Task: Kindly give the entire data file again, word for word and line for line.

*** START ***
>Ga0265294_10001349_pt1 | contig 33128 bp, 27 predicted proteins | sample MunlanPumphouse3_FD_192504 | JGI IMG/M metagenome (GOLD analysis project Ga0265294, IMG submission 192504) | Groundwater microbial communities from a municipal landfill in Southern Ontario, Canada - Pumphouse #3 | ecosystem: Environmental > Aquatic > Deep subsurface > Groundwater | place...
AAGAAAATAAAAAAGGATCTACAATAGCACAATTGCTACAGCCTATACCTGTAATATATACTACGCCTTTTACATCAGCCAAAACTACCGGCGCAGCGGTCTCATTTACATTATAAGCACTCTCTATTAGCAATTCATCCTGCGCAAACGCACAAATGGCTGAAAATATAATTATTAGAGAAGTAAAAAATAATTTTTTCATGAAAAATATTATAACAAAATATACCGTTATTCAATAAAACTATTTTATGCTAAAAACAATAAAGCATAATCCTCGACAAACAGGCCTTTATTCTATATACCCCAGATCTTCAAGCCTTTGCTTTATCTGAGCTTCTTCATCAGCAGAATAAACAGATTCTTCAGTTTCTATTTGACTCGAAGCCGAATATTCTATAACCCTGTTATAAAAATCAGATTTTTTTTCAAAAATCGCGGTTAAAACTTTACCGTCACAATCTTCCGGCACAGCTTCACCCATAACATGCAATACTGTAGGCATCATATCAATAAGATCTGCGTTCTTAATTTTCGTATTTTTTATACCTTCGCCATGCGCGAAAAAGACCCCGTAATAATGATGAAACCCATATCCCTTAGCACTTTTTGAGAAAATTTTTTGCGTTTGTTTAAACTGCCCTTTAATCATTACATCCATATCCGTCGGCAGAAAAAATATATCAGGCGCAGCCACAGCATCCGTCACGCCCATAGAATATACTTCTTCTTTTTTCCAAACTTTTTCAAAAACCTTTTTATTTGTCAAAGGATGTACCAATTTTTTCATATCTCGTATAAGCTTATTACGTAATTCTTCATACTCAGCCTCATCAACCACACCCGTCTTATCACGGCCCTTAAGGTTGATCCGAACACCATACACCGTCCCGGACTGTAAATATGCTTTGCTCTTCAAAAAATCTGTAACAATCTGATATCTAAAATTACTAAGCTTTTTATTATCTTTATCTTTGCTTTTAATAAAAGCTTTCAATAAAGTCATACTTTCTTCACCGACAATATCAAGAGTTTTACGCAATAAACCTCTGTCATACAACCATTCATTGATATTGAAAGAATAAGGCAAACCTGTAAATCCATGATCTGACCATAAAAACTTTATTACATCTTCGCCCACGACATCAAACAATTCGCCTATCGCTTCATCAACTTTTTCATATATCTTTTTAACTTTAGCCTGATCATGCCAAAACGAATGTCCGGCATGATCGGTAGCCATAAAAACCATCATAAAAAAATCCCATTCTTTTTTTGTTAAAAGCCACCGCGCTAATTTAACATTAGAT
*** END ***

>Ga0265294_10001349_pt1 | contig 33128 bp, 27 predicted proteins | sample MunlanPumphouse3_FD_192504 | JGI IMG/M metagenome (GOLD analysis project Ga0265294, IMG submission 192504) | Groundwater microbial communities from a municipal landfill in Southern Ontario, Canada - Pumphouse #3 | ecosystem: Environmental > Aquatic > Deep subsurface > Groundwater | place...
AAGAAAATAAAAAAGGATCTACAATAGCACAATTGCTACAGCCTATACCTGTAATATATACTACGCCTTTTACATCAGCCAAAACTACCGGCGCAGCGGTCTCATTTACATTATAAGCACTCTCTATTAGCAATTCATCCTGCGCAAACGCACAAATGGCTGAAAATATAATTATTAGAGAAGTAAAAAATAATTTTTTCATGAAAAATATTATAACAAAATATACCGTTATTCAATAAAACTATTTTATGCTAAAAACAATAAAGCATAATCCTCGACAAACAGGCCTTTATTCTATATACCCCAGATCTTCAAGCCTTTGCTTTATCTGAGCTTCTTCATCAGCAGAATAAACAGATTCTTCAGTTTCTATTTGACTCGAAGCCGAATATTCTATAACCCTGTTATAAAAATCAGATTTTTTTTCAAAAATCGCGGTTAAAACTTTACCGTCACAATCTTCCGGCACAGCTTCACCCATAACATGCAATACTGTAGGCATCATATCAATAAGATCTGCGTTCTTAATTTTCGTATTTTTTATACCTTCGCCATGCGCGAAAAAGACCCCGTAATAATGATGAAACCCATATCCCTTAGCACTTTTTGAGAAAATTTTTTGCGTTTGTTTAAACTGCCCTTTAATCATTACATCCATATCCGTCGGCAGAAAAAATATATCAGGCGCAGCCACAGCATCCGTCACGCCCATAGAATATACTTCTTCTTTTTTCCAAACTTTTTCAAAAACCTTTTTATTTGTCAAAGGATGTACCAATTTTTTCATATCTCGTATAAGCTTATTACGTAATTCTTCATACTCAGCCTCATCAACCACACCCGTCTTATCACGGCCCTTAAGGTTGATCCGAACACCATACACCGTCCCGGACTGTAAATATGCTTTGCTCTTCAAAAAATCTGTAACAATCTGATATCTAAAATTACTAAGCTTTTTATTATCTTTATCTTTGCTTTTAATAAAAGCTTTCAATAAAGTCATACTTTCTTCACCGACAATATCAAGAGTTTTACGCAATAAACCTCTGTCATACAACCATTCATTGATATTGAAAGAATAAGGCAAACCTGTAAATCCATGATCTGACCATAAAAACTTTATTACATCTTCGCCCACGACATCAAACAATTCGCCTATCGCTTCATCAACTTTTTCATATATCTTTTTAACTTTAGCCTGATCATGCCAAAACGAATGTCCGGCATGATCGGTAGCCATAAAAACCATCATAAAAAAATCCCATTCTTTTTTTGTTAAAAGCCACCGCGCTAATTTAACATTAGAT